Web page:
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Hike of the Week: The Oregon Badlands Are Vast, Desolate and Stunningly Beautiful

The fact that it’s so still and quiet makes it all the more exciting when a jackrabbit suddenly darts across the trail, or a golden eagle passes overhead.

There are few places left in this state that feel as solitary as the Oregon Badlands.

Out in the heart of the wilderness area’s 45 square miles, it’s possible you won’t come across any other hikers. Even in spring—the ideal time to visit a landscape that’s snowy in the winter and blisteringly hot in the summer—the trailheads are almost never crowded.

It’s one of the most unique ecosystems in the region. Located just a short drive south of Bend, Oregon’s Badlands were formed by a dramatic mix of fire and ice, including an Ice Age river, three volcanoes and a fault line that busted up one of the volcanoes, a history that only makes the Badlands’ present-day stillness all the more stark.

But you don’t need to research the area’s Pleistocene geology to appreciate its beauty. Besides, the results of those ancient events remain plenty visible.

An island of sand in the middle of arid ranch land, much of the Badlands’ soft soil was deposited by the explosion of Mount Mazama, which blew its top off thousands of years ago, creating Crater Lake. The rocky ridges that line the trails were built by ancient lava flow, and the junipers that grow out of the cracked basalt are some of the oldest in the state.

Wandering the wide, expansive landscape is a surreal experience. On a clear day, you can see the snow-capped Sisters Mountains rising above the rugged landscape. The flatness of the trails makes the sprawl of sage, juniper and blue sky feel endless. The beauty is in the details, making you slow down to appreciate the intricate shape of twisted junipers, lichen-covered rocks and the bird songs that break up the solitude. It’s vast, sparse and strangely captivating—and the fact that it’s so still and quiet makes it all the more exciting when a jackrabbit suddenly darts across the trail, or a golden eagle passes overhead.

Sure, it’s not the lush, dramatic beauty of hikes on the west side of the state where there’s a waterfall around every corner. But it’s a must for connoisseurs of desolate landscapes, and those looking to escape the increasingly large crowds in Oregon’s state parks.

The Trail to Take: Tumulus Trail

The Flatiron Trail is the most popular, and for good reason—it shows off some of the coolest rock formations in the Badlands. But if you’re coming from Bend or the Crooked River and want to shave off some travel time, the trails that are accessible from the Tumulus trailhead are just as worthwhile. Just over 30 minute from either location, the trail is a 7-mile out-and-back, or you can take a short 4-mile, lollipop-shaped route that consists of the Tumulus, Basalt and Black Lava trails. Though it’s basically flat, don’t be surprised if your miles per hour are much lower than usual. The soft, sandy soil can make for slow going.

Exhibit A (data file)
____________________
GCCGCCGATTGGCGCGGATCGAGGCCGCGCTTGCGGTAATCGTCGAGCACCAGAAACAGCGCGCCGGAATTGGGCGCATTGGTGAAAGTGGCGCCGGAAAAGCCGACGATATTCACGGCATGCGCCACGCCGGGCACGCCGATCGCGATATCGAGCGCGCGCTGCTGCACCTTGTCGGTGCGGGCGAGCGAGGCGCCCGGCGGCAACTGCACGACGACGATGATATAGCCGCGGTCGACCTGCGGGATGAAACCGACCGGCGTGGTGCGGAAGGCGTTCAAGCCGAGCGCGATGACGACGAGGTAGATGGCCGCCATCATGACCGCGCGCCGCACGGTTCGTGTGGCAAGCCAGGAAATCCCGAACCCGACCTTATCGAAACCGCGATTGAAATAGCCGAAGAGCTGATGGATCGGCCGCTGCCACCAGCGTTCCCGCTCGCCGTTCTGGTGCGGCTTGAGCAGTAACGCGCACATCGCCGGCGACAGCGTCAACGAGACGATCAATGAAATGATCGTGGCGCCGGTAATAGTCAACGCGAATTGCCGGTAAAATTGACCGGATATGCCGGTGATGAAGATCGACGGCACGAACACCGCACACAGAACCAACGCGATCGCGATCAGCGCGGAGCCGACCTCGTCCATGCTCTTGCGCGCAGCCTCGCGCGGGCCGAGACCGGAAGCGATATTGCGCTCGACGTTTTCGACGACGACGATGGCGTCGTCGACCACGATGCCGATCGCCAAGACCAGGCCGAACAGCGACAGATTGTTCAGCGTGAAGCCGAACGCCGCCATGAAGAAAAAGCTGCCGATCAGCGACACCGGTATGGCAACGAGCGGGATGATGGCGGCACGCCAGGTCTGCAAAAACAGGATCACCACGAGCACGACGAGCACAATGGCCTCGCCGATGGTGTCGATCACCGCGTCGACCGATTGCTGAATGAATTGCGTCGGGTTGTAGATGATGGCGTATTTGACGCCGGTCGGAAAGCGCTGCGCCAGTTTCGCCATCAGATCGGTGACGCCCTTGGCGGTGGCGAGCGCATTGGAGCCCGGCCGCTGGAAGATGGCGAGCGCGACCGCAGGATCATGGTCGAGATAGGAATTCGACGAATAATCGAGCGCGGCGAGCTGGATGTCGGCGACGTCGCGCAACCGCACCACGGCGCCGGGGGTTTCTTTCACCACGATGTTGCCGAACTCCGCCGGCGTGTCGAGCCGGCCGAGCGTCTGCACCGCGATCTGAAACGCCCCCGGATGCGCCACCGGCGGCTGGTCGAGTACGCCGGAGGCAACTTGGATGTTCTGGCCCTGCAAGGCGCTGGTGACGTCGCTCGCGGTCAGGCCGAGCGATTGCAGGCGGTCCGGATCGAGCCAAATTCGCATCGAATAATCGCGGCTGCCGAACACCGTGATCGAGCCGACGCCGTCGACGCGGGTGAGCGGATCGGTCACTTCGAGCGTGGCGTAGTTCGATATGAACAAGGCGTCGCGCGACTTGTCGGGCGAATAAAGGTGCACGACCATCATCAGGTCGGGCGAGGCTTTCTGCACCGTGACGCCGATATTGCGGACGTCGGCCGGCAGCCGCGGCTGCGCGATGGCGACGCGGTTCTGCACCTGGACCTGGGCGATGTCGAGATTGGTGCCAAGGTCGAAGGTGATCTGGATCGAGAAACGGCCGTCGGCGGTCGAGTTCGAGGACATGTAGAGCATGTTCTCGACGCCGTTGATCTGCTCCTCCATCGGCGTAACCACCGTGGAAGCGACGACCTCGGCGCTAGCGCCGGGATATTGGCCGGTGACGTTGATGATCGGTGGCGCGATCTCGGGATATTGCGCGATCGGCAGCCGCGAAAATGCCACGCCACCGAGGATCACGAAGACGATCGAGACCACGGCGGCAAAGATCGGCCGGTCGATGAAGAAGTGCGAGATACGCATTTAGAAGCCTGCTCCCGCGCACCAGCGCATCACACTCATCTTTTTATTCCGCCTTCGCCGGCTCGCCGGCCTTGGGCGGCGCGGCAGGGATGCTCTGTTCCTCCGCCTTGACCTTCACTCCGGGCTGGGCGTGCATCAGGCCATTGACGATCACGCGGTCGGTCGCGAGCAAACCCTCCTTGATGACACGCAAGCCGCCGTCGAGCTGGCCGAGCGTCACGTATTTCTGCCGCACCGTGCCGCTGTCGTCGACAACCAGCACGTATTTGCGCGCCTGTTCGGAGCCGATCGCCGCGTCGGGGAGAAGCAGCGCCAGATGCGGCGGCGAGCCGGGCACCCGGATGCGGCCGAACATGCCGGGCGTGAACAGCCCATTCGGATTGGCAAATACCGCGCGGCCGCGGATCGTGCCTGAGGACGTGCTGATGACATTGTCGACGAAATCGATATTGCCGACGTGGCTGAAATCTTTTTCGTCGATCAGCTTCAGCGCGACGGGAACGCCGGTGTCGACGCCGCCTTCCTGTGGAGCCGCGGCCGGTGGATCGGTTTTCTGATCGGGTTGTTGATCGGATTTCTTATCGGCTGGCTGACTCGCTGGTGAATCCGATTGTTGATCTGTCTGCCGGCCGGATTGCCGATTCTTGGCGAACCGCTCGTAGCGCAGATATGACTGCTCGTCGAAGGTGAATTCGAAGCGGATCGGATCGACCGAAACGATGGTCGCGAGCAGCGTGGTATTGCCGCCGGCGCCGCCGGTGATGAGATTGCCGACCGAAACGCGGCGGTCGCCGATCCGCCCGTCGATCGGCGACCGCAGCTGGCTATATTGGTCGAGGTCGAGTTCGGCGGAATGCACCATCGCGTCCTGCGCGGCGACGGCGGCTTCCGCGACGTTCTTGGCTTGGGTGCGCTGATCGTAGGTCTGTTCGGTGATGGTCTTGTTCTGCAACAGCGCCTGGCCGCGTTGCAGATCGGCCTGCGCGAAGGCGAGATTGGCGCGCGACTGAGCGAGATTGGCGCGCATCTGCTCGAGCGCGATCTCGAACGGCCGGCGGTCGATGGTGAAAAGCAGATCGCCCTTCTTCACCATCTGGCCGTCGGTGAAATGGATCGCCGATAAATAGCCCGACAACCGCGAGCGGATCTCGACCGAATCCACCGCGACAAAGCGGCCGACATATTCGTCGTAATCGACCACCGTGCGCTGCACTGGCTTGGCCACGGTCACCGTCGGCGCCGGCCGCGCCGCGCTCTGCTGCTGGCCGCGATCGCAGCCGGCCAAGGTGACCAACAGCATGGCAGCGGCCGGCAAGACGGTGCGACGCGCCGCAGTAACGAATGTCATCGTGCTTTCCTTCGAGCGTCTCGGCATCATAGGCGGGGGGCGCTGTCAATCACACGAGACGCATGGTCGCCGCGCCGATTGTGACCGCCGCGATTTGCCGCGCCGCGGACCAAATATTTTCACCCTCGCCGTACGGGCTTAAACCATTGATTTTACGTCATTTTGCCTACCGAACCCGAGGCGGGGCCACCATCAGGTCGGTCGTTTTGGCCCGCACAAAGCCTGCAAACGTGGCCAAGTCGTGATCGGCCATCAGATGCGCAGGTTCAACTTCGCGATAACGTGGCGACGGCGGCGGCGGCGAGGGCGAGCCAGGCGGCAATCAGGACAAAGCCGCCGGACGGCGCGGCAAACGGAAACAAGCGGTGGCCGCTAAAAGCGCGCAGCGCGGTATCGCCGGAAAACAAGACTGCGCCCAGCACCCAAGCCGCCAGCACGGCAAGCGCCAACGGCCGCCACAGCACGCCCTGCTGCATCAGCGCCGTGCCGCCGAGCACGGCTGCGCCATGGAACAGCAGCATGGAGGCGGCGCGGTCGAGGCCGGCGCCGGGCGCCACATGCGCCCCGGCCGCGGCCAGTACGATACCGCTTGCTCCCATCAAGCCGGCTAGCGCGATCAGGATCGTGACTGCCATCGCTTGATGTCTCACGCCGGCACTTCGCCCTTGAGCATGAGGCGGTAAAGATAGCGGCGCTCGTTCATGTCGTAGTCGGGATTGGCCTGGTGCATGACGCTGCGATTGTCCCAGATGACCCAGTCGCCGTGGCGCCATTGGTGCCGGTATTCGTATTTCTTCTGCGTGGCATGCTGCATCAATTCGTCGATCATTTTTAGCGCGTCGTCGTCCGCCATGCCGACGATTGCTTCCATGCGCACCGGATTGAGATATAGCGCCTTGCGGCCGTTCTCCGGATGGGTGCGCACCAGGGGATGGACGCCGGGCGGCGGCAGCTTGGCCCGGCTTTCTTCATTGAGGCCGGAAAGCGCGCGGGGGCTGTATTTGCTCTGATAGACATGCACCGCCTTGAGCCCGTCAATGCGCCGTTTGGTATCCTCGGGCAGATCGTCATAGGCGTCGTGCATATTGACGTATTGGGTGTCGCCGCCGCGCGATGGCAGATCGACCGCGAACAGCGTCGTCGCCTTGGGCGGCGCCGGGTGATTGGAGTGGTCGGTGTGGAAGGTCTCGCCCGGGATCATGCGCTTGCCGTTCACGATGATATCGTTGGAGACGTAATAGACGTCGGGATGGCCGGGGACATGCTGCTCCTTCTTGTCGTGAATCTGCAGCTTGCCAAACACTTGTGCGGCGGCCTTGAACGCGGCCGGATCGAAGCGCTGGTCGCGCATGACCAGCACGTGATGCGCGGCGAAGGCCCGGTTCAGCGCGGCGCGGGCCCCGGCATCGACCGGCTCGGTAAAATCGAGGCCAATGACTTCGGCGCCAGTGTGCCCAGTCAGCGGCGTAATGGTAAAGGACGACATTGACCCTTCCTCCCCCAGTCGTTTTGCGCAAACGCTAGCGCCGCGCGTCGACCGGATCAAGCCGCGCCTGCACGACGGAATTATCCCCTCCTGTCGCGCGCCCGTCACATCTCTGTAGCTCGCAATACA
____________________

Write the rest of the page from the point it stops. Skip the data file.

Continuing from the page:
What to Bring

Along with the basics you’d bring on any hike, be sure to carry plenty of sunscreen and water. There’s no water at all beyond the trailhead—the canal water near the trailhead definitely isn’t potable—and you’ll be in full sun for basically the entire hike, unless you pull off the trail to take a break under a juniper. Binoculars are great to have, too: The Badlands are home to mule deer, antelope, bobcats and over 100 species of birds, including the bizarre and elusive sage grouse.

Where to Stay

Camping isn’t allowed in the Badlands, but it’s just a short drive from Bend. Better yet, the Crooked River is lined with campsites, and only about a 20-minute drive from the trailheads at the north end of the park. A three-hour drive from Portland—though closer to four if you avoid the winter conditions on Highway 26—the area is overseen by the Bureau of Land Management, and the seven campgrounds are all tucked under juniper trees along the river. The Chimney Rock Campground is particularly beautiful, offering stunning views of the river and tree-dotted canyon cliffs. For BLM camping, the sites are pretty luxe—there’s a picnic table and fire pit at each one. All the campgrounds are drive-up and first-come, first served, costing $8 per weeknight and $12 on weekends.

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The Crooked River is worth exploring in and of itself. Just across the road from Chimney Rock Campground is the Chimney Rock Trailhead, a short 3-mile round trip to and from the top of the canyon, where you’ll get sweeping views up and down the river and all the way to the Sisters Mountains.

Directions: If you can drive through the snow and ice by Mount Hood, take US 26 east to US 97 south. Once you reach Redmond, take US 126 east to Powell Butte Highway. Turn left onto Alfalfa Road and continue on to Johnson Ranch Road, which takes you to the Tumulus Trailhead. To avoid snowy conditions, take Interstate 84 west to the Dalles, where you’ll get on US 197 south. Continue straight on to US 97.